I'll put my comment as an answer. A butterfly is a combination of a straddle and a strangle. Let's assume the straddle is ATM and the strangle OTM. The price of an option $V$ is bounded $0 \leq V \leq S$. It can't exceed the value of the underlying.
The worst that can happen for an option holder is that the underlying doesn't move. Assume that the underlying doesn't move at all in which case the OTM options are rendered worthless, $OTM_C=OTM_P=0$. Also assume that the ATM option has maximum value $S$. That yields a total cost of $ATM_C+ATM_P-OTM_C-OTM_P=2S$.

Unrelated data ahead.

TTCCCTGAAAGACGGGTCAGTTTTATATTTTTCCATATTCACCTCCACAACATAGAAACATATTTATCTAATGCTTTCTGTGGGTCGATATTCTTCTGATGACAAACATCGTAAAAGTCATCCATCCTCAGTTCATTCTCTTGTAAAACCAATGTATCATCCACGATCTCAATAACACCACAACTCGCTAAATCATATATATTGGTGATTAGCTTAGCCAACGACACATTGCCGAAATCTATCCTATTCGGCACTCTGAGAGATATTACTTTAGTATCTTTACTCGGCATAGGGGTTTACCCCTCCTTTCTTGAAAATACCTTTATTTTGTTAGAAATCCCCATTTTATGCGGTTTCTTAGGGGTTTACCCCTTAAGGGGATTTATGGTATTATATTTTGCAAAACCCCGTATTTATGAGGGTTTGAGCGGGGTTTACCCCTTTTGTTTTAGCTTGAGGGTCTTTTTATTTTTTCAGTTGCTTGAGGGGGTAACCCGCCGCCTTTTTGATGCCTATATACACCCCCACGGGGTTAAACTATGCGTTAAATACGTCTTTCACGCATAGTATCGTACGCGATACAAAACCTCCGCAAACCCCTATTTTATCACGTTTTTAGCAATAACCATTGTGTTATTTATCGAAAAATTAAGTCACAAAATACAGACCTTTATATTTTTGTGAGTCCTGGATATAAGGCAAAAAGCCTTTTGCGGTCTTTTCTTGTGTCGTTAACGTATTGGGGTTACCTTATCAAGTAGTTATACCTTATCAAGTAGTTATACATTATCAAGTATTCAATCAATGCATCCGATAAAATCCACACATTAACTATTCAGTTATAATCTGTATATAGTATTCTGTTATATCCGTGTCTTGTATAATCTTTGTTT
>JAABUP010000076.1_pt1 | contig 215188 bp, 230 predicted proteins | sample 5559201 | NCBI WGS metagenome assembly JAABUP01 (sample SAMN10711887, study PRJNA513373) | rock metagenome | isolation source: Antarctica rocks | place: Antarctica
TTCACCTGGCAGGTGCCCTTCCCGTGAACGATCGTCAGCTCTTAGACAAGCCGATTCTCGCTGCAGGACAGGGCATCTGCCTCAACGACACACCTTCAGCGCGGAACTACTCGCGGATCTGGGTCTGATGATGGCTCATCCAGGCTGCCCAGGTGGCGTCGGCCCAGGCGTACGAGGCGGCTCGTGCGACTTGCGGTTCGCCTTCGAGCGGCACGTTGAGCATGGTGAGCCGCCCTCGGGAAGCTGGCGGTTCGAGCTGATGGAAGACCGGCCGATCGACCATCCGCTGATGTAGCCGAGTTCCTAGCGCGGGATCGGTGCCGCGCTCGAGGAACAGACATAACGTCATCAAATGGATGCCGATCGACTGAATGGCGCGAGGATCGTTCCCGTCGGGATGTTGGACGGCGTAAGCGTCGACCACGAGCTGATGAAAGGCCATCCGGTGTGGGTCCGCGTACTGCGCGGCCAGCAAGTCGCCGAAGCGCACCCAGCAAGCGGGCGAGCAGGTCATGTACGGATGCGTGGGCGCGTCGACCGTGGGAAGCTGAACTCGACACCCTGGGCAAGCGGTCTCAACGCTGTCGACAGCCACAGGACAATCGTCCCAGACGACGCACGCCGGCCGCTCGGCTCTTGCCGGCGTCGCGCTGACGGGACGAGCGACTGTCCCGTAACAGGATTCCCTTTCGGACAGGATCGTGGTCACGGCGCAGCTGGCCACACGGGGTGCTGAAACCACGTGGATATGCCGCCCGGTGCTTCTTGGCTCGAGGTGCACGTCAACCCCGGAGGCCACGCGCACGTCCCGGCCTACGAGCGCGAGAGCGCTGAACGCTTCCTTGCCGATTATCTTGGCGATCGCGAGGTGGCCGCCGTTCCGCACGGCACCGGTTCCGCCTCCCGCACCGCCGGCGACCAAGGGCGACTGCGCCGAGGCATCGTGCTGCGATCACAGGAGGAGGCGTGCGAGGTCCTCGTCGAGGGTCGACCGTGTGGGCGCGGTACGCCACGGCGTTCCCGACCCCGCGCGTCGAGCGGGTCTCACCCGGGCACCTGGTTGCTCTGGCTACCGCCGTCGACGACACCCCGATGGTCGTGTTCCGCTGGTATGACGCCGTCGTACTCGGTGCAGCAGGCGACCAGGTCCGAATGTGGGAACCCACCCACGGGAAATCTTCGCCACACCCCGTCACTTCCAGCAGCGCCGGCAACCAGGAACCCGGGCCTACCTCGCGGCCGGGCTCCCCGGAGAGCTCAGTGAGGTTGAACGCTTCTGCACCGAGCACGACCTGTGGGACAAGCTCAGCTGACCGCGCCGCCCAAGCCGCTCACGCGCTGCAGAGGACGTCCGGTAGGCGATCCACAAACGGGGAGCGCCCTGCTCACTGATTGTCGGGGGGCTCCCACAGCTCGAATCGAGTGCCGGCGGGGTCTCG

I know this is making some distributional assumptions but you can verify the thought process using Black Scholes. I.e. put the vol of the OTM call and put equal to zero (or an extremely small value). This is because $N(d_1)$ and $N(d_2)$ both become zero since the $d_1$ and $d_2$ values become extremely negative (in case of the OTM call). Repeat the exercise and put the vol for the ATM to a very large value, resulting in an option price equal to that of the underlying. See below example from a pricer:
If the OTM wings have any value larger than zero, the cost of the strategy will cheapen and be less than $2S$. Similarly, if the ATM options are worth less than $S$ the total cost will become cheaper.